Vt. House gives early approval to bill creating a clean heat standard

Published: 3/17/2022 10:15:00 PM
Modified: 3/17/2022 10:14:56 PM

MONTPELIER — Lawmakers in the Vermont House on Wednesday advanced a bill that would establish a clean heat standard, a system that would eventually lower greenhouse gas emissions in the home heat sector.

Following a preliminary vote of 96-44, the bill is expected to receive final approval from the House on Thursday before moving to the Senate and, potentially, the governor’s desk.

The proposed program was one of the most significant included in the Vermont Climate Action Plan, published in December, which recommended more than 230 actions that could help the state meet its required emission reductions, many of which require action from the Legislature. Around 34% of Vermont’s emissions come from the heating sector.

In an extended session on the floor, lawmakers spoke broadly on Wednesday about the heavy cost burden fronted by many Vermonters — and disproportionately by low-income Vermonters — in the winter. With fossil fuel energy costs rising, some expressed concerns that home heat prices would rise further, and others expressed urgency to move away from a volatile fossil fuel market.

Rep. Tim Briglin, D-Thetford, who chairs the House Committee on Energy and Technology and spoke about the bill on the floor, told lawmakers that fluctuating prices for fossil fuels would make it more cost-efficient for Vermonters to switch to greener options in the long term.

“You would think that, for the $750 million Vermonters send to Texas and Oklahoma and Saudi Arabia to stay warm each winter, we’d be getting something in return for that economic drain,” he said. “What we’re getting is a lot of greenhouse gas emissions and runaway inflation.”

Using a credit system, the clean heat standard would designate “obligated parties,” such as wholesale fuel sellers, that would be required to make a steady transition to cleaner heat options. They would need to purchase credits depending on the amount of emissions for which they were responsible.

Parties such as small fuel distributors, contractors and plumbers who install or deliver clean heat to homes could earn clean heat credits based on the amount of emissions they reduce. The Public Utility Commission would be responsible for officially creating and implementing the clean heat standard and would hold a number of public meetings during its process. One member asked Briglin for an example: How would the credit system work in a situation where a homeowner swapped their hot water heater that uses fossil fuels for one that uses electricity?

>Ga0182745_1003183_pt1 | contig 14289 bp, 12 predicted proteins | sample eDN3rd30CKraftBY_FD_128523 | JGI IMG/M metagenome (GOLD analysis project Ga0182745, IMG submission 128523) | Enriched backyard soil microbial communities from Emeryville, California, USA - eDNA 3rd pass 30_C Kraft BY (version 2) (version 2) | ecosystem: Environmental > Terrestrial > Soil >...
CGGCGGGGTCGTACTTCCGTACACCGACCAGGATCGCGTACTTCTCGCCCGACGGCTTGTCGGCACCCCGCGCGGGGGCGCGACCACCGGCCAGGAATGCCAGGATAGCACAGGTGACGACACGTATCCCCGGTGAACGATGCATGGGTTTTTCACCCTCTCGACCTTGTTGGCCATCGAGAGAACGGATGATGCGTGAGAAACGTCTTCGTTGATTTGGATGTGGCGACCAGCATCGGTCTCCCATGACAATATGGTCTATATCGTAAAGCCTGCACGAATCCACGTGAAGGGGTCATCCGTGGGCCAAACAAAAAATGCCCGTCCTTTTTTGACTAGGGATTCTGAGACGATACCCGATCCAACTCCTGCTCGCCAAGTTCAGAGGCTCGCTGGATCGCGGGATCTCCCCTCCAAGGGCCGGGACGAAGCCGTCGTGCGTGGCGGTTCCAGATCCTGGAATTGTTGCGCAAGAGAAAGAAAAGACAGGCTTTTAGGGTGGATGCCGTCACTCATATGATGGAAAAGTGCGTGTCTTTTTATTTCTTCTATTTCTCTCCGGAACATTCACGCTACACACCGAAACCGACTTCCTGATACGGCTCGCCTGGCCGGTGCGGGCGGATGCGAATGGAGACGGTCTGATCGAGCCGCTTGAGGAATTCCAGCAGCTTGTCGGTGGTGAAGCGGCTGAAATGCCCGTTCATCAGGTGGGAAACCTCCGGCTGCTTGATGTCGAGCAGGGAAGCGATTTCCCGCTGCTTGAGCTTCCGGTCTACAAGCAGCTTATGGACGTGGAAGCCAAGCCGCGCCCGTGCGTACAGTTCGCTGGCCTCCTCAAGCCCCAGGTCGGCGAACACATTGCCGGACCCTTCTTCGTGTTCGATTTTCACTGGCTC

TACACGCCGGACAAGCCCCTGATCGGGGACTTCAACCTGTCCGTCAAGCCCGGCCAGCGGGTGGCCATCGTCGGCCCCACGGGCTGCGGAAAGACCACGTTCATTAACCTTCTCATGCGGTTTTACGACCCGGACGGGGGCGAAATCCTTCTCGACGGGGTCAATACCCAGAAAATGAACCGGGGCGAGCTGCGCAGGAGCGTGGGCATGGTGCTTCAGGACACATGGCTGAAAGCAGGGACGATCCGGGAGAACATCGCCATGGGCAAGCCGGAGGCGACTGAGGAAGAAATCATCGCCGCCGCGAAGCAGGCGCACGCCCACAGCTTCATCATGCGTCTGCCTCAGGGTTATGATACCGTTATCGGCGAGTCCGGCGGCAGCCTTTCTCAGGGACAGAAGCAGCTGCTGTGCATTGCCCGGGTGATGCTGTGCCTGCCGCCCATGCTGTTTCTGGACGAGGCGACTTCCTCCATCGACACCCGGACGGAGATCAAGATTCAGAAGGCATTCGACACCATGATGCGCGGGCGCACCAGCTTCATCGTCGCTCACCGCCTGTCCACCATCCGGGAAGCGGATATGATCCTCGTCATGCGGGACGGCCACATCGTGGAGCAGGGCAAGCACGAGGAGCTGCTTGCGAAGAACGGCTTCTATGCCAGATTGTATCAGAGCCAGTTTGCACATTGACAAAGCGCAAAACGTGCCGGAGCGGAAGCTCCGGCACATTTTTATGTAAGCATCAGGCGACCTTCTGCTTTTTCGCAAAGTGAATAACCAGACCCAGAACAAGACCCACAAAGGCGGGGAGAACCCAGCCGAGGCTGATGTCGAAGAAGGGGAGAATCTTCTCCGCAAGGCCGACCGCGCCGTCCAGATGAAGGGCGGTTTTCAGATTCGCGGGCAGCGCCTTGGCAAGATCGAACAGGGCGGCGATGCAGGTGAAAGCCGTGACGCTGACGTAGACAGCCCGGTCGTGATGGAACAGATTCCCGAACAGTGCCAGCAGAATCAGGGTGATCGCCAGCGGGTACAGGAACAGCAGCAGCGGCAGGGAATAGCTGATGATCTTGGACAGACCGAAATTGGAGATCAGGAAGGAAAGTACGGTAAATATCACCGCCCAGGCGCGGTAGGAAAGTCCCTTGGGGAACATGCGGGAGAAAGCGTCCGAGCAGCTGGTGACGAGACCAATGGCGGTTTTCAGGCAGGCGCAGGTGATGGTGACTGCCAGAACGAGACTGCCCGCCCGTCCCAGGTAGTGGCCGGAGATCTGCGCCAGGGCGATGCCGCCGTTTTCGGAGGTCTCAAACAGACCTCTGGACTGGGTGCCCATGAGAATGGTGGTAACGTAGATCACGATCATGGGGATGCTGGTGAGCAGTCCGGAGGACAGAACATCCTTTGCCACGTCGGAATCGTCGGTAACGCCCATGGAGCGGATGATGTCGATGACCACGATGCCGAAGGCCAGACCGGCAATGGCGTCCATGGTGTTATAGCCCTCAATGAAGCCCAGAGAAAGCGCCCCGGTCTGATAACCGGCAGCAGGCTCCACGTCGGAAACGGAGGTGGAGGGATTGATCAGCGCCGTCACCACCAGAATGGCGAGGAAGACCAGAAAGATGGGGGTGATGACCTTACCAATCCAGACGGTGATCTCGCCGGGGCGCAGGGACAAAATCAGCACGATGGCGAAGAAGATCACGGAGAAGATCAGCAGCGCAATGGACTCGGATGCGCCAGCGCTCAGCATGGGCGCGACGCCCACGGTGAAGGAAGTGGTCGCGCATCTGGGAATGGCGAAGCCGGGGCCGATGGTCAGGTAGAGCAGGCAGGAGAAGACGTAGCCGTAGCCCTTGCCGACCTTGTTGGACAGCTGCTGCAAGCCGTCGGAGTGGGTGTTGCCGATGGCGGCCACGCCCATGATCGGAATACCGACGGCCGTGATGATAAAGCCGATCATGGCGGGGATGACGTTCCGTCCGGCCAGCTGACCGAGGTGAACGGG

Briglin said the business that installs the electric hot water heater would gain credits for the amount of emissions the swap would reduce.

“Those credits would go to the contractor who did the work,” he said. “And again, maybe that’s your plumber. That’s whoever works on your heating system in your house — maybe you’re doing it yourself, and through verification, you earn those credits.”

Obligated parties would be required to generate or purchase a certain number of those credits over time. Gov. Phil Scott expressed some hesitancy about the bill at his weekly press briefing Tuesday, primarily because the Public Utility Commission — which is appointed instead of elected — would create and implement the standard. But environmentalists said there’s ample precedent for the Legislature to delegate authority to the commission.

Lawmakers who opposed the bill focused their arguments on already-high energy costs, uncertainty about how the standard will impact Vermonters and doubts about its impact on global climate change.

Rep. Arthur Peterson, R-Clarendon, said he does not think change made in Vermont “would affect the world’s climate at all.”

Several environmental groups celebrated the bill upon its passage.

“Today was a major and important step forward in Vermont’s commitment to transitioning away from polluting, price-volatile fossil fuels in our second biggest carbon-intensive sector — thermal — and do so in an equitable, gradual and climate-accountable way,” Johanna Miller, climate and energy program director at the Vermont Natural Resources Council, said in a statement.

Ben Edgerly Walsh, climate and energy program director with the Vermont Public Interest Research Group, said the bill “would finally require climate pollution cuts from thermal-sector fossil fuel companies, something we should have done years ago.”

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